A recent research analysis on the sodium-glucose cotransporter 2 (SGLT-2) inhibitor Invokana (canagliflozin) has revealed improvements in two important heart failure biomarkers.
The data collected by scientists at the Massachusetts General Hospital and Harvard Medical School originated from a two-year study in older patients with type 2 diabetes who had a moderate risk of cardiovascular disease (CVD).
The participants were in their sixties, had a mean HbA1c of 61.7 mmol/mol at baseline, and received either 100 mg or 300 mg of Invokana, or a placebo, for the duration of the trial.
According to the latest figures, Invokana provoked a significant reduction in the levels of a first biomarker called N-terminal pro-B-type natriuretic peptide (NT-proBNP).
NT-proBNP is, as defined in previous research from the Heart and Soul Study, a diagnostic testing tool for ventricular dysfunction, in patients with coronary heart disease (CHD).
In that hitherto study, risk ratios were low, in the range of 0.28 and 0.95, for NT-proBNP concentrations lower than 100 pg/mL and between 100 and 500 pg/mL.
With higher concentrations than 500 pg/mL, they skyrocketed up to 4.1. This is in line with previous research suggesting that NT-proBNP concentrations higher than 500 pg/mL identify dysfunction.
The second cardiac marker described in this new paper, published in the Journal of the American College of Cardiology, is known as high-sensitivity cardiac troponin I (hsTnI).
This biomarker helps diagnose cardiomyocyte injury by making light of reversible or irreversible changes to the structure of the myocard, i.e., the layer of the heart wall.
The 2017 EXAMINE trial in type 2 diabetes showed that there is a strong relationship that exists between increasing hsTnl and the incidence of CVD events through two years.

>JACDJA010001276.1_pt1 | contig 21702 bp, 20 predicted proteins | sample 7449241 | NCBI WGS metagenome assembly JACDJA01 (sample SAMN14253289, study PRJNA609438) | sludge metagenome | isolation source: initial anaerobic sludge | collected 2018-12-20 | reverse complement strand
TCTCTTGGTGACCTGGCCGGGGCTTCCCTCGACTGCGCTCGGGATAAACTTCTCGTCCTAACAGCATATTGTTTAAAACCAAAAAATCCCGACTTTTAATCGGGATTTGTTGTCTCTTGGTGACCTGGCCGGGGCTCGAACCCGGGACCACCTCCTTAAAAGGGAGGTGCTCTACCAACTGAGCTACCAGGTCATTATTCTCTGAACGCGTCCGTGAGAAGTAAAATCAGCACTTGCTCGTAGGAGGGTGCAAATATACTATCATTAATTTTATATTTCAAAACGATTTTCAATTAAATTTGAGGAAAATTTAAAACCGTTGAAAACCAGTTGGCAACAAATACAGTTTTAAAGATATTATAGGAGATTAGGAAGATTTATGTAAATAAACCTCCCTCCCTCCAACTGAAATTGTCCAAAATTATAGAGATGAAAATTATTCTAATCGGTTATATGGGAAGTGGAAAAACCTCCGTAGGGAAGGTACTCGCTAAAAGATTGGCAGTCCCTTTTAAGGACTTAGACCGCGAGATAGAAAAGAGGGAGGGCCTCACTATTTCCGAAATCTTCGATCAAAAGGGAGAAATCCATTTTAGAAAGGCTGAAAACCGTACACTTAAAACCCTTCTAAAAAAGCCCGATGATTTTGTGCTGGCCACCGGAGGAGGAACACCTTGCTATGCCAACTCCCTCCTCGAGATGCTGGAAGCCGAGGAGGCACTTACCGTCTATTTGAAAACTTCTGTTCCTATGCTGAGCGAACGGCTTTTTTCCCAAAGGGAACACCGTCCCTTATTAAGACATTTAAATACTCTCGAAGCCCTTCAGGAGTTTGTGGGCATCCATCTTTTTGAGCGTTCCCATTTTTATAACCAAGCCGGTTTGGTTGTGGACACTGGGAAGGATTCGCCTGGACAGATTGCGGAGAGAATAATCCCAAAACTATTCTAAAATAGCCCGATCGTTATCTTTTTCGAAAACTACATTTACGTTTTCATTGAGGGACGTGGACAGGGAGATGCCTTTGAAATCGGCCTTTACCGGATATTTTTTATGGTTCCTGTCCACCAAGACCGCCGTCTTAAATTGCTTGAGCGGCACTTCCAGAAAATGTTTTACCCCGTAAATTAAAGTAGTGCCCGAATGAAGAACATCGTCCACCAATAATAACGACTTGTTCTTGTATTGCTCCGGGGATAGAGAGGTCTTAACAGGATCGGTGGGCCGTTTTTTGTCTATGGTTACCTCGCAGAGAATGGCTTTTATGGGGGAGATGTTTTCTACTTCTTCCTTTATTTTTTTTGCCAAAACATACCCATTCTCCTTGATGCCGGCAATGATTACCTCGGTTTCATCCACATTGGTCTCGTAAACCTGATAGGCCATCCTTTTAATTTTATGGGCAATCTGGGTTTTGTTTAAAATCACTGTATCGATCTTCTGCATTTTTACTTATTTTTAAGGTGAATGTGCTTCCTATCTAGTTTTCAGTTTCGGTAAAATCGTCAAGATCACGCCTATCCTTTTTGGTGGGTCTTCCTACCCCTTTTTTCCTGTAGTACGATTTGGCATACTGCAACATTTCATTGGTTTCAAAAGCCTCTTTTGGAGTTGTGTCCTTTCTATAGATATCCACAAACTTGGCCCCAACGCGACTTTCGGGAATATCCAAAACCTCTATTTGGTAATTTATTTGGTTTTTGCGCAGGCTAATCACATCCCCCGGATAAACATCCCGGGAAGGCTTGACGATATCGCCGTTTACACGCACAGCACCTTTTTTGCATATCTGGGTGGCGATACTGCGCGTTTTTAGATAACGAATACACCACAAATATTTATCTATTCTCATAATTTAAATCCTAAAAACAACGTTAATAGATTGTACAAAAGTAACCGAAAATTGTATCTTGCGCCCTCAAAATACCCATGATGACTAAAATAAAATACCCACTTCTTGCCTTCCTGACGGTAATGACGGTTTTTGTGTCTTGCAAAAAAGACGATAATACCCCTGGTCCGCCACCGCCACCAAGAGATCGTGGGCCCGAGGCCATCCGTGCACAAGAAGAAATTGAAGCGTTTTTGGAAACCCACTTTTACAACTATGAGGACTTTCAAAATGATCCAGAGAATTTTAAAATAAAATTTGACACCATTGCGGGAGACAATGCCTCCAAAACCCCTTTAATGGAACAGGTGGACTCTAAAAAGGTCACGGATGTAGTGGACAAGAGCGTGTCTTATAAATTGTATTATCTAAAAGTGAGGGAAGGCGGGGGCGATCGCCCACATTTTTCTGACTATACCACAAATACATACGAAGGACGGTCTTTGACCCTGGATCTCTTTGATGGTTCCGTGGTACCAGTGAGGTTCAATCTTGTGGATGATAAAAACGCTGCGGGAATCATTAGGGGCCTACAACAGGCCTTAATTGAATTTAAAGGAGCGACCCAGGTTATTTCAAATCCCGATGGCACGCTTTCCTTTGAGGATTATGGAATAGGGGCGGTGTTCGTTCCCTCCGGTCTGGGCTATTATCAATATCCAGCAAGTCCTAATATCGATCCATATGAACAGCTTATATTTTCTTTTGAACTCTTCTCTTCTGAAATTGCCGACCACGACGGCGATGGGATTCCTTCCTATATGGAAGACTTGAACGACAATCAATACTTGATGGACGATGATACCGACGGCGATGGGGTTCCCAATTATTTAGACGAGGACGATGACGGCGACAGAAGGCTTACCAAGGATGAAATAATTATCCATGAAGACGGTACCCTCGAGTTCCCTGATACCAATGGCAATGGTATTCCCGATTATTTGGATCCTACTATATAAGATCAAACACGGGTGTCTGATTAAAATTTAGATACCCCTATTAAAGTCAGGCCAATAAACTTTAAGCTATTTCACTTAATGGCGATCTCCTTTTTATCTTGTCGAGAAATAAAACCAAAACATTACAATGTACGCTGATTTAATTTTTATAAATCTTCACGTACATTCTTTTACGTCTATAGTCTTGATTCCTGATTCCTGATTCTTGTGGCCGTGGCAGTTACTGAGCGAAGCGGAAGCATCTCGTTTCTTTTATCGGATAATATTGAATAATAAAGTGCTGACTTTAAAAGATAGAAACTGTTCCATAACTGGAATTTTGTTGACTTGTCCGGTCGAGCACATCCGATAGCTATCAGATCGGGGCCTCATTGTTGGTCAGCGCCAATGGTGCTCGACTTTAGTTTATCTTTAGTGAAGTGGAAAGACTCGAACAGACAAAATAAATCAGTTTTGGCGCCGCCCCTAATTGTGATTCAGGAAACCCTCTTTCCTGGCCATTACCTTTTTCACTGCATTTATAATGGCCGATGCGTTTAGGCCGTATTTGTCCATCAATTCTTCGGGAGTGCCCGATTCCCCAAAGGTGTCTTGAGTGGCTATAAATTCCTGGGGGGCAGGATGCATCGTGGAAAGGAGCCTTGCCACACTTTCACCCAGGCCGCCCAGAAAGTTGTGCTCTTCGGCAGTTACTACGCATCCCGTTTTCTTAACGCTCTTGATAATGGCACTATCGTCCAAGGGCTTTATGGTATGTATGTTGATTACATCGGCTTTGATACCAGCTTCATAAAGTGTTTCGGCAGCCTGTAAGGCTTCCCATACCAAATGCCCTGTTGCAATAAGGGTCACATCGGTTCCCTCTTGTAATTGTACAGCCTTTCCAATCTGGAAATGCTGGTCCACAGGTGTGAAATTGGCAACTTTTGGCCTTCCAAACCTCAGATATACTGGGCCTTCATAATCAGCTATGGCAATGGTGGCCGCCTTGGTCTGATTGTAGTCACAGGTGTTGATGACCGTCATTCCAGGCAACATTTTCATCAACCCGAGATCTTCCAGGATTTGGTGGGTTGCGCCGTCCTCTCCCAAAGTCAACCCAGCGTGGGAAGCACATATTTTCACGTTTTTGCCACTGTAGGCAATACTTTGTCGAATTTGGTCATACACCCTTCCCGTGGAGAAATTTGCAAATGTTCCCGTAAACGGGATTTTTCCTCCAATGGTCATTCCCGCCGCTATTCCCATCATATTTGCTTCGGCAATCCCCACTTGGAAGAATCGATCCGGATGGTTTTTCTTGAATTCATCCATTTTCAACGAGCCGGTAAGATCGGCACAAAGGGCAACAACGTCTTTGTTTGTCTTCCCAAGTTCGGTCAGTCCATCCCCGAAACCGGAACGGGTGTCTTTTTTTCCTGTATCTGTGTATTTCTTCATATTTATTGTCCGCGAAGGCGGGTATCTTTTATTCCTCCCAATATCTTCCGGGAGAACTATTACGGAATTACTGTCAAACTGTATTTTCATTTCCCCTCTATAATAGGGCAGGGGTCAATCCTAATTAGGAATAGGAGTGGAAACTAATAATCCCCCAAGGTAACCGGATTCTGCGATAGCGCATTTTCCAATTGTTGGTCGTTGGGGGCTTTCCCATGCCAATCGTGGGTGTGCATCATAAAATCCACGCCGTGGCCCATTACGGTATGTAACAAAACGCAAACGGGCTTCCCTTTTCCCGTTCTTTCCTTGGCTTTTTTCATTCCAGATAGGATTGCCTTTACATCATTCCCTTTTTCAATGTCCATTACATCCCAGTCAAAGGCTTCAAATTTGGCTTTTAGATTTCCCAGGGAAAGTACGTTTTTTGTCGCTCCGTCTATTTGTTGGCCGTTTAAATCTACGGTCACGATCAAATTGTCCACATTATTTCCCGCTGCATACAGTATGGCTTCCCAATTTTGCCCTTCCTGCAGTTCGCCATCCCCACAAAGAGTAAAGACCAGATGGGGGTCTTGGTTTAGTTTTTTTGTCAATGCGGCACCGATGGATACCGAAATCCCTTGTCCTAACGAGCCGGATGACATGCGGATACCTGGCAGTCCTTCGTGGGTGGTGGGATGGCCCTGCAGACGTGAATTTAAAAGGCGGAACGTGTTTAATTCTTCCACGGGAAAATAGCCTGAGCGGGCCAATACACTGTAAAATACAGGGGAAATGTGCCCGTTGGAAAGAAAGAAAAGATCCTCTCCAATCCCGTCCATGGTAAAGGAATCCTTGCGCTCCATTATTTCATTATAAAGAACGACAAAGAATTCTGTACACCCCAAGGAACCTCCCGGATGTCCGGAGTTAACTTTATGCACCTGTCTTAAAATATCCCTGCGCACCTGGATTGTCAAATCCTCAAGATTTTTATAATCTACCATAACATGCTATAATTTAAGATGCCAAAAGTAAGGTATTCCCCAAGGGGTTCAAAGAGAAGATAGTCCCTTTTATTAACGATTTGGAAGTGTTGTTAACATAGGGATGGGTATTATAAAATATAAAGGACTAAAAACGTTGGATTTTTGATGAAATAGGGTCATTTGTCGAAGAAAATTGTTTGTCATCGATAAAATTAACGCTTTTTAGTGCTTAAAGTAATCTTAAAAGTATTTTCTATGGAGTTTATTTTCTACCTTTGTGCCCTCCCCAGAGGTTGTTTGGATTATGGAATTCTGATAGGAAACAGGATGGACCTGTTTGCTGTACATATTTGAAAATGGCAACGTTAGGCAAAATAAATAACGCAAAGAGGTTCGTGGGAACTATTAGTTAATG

As such, patients with type 2 diabetes who have dynamic or persistently elevated hsTnI values can be at higher risk of recurrent CVD events. Invokana seems to blunt this increase in hsTnI, similar to the response in NT-proBNP.
However, the current study was restricted to older patients with type 2 diabetes and a moderately increased CV risk. It’s unclear at this time whether the findings may be generalisable to higher-CVD-risk populations.
Further beneficial effects attributed to Invokana were documented in the CANVAS trials which, paired with changes seen in the biomarkers of the current trial, suggest that SGLT2 inhibitors may prevent or delay the development of CVD disease.

Get our free newsletters

Stay up to date with the latest news, research and breakthroughs.

You May Also Like

Conversation about doctors’ appointments occurring virtually rumbles on

More than half of GP appointments are still being delivered remotely in…

Type 2 diabetes found to be a ‘significant risk factor’ among stroke victims

More evidence has been published which supports that diabetes is a “significant…

Top diabetes professor drafts risk assessment document for frontline COVID-19 staff

The health and wellbeing of frontline NHS staff has been prioritised among…